Brain Fitness Pro Jr - Brain Training for Children
In 1986, Rita Levi-Montalcini and Stanley Cohen received the Nobel prize for their work in identifying a set of proteins called nerve growth factor (NGF). Growth factors assist in the production and development of nerve cells in the human body. The growth factor BDNF controls the brainís ability to learn new skills and information. During the critical period of learning (from infanthood through late adolescence) BDNF keeps a child's brain constantly primed to learn.
Whereas neuroscientists and psychologists once believed that children grow and learn according to their genetic makeup, they now acknowledge that a child's environment plays a critical role in the development of intellectual skills. (Richard Nisbett's new book "Intelligence and How to Get It" is testament to this sea change.) Children develop intellectual skills at different rates and can develop more strongly in some areas than others.
Since a child's brain is naturally susceptible to stimulation, any child will benefit from an effective brain training program that develops core brain functions (working memory, attention, and mental agility). For the parent of a child with learning difficulties, brain training can be particularly useful; the problems the child faces often seem daunting, but the correct intervention will be extremely effective, in some cases even eliminating the dysfunction entirely.
Barbara Arrowsmith's Story
As a child, Barbara Arrowsmith Young suffered from a variety of serious learning dysfunctions. She found even straightforward concepts difficult to grasp, creating an almost insurmountable hurdle to learning. Despite or perhaps because of these deficits, Barbara had an excellent memory; this and hard work enabled to her to get through school and go on to college.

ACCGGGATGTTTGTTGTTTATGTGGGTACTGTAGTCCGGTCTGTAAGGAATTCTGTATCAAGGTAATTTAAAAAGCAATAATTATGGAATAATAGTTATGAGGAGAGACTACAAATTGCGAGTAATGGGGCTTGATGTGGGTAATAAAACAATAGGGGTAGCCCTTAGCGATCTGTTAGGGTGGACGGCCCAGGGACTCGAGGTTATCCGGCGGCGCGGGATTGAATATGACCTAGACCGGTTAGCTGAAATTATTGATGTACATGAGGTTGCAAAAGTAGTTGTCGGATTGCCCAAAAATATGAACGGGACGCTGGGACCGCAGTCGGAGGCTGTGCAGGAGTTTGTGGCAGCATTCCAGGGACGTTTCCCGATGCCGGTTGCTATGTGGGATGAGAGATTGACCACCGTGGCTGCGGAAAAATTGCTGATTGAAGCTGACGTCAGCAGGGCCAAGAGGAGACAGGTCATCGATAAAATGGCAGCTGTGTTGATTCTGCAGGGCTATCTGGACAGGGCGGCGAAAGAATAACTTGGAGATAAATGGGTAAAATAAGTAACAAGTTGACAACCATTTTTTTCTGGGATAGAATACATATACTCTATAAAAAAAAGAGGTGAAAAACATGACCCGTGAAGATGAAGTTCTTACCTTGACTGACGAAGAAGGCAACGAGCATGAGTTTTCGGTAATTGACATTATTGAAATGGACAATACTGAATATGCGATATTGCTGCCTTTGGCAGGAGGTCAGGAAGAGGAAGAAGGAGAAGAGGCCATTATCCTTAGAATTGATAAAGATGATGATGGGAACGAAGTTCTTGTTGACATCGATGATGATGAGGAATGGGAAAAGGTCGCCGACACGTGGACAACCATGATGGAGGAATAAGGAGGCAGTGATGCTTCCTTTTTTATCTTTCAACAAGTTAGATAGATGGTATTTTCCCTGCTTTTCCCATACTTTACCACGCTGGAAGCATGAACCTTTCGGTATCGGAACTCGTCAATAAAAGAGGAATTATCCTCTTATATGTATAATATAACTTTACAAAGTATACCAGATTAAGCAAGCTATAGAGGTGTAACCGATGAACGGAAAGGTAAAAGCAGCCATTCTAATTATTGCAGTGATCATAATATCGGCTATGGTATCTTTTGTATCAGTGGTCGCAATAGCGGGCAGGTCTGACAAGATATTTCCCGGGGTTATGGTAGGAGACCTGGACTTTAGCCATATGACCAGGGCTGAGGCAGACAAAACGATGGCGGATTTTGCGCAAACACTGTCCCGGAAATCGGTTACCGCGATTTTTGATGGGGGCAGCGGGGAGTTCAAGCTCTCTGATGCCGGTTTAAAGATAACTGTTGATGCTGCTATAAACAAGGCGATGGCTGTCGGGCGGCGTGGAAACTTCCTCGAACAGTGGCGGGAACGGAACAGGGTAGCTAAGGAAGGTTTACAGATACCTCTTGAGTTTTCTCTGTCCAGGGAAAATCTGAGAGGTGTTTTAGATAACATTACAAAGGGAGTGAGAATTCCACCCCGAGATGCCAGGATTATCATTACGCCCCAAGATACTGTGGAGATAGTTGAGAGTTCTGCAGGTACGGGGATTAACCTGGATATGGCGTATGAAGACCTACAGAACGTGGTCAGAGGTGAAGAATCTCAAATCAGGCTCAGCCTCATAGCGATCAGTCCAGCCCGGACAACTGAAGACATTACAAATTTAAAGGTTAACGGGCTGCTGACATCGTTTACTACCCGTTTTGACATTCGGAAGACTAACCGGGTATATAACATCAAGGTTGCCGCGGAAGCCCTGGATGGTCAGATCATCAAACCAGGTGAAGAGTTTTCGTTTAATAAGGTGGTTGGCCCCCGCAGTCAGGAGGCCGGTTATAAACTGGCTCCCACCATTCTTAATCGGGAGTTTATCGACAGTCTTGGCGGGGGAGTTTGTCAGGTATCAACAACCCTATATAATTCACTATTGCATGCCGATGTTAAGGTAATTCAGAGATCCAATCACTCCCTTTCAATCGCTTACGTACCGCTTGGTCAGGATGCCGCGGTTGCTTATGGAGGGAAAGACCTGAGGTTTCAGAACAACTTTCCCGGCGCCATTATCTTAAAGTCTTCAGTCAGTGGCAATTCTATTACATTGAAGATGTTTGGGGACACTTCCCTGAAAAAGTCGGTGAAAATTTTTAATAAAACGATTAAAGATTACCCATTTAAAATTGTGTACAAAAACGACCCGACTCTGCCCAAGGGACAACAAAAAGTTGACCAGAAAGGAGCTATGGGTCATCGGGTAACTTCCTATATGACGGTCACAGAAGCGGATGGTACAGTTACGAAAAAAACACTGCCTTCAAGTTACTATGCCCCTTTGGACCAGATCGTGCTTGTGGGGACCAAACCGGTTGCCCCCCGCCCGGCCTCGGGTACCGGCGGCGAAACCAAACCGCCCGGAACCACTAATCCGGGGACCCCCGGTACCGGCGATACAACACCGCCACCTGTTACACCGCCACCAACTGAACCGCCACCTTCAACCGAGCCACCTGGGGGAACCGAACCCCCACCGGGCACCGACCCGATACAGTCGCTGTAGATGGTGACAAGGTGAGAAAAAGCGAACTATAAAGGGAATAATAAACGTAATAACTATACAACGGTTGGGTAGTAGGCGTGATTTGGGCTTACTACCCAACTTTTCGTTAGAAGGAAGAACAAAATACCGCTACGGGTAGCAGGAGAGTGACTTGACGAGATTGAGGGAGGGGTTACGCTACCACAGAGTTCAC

As a young woman, she stumbled on the work of Mark Rosenzweig of the University of Berkeley. Working with rats Rosenzweig had found that introducing rats to mazes and other forms of stimulation caused their brains to grow larger and healthier with more connections than rats left unstimulated. Rosenzweig's research prompted Barbara to wonder whether similar intensive stimulation might prompt her brain to grow and adapt, too.
Barbara designed exercises to stimulate the parts of her mental makeup that didn't work so well. To train herself to read an analog clock, for instance, she made hundreds of index cards with clock hands on one side and the correct time on the other. Training her brain for hours each day over a period of many months, Barbara gradually began to perform mental feats that had evaded her her whole life. With time she overcame her deficits altogether.
Barbara went on to found and run the Arrowsmith School in Toronto, Canada where children can enroll in programs to assess and correct a broad array of learning issues.
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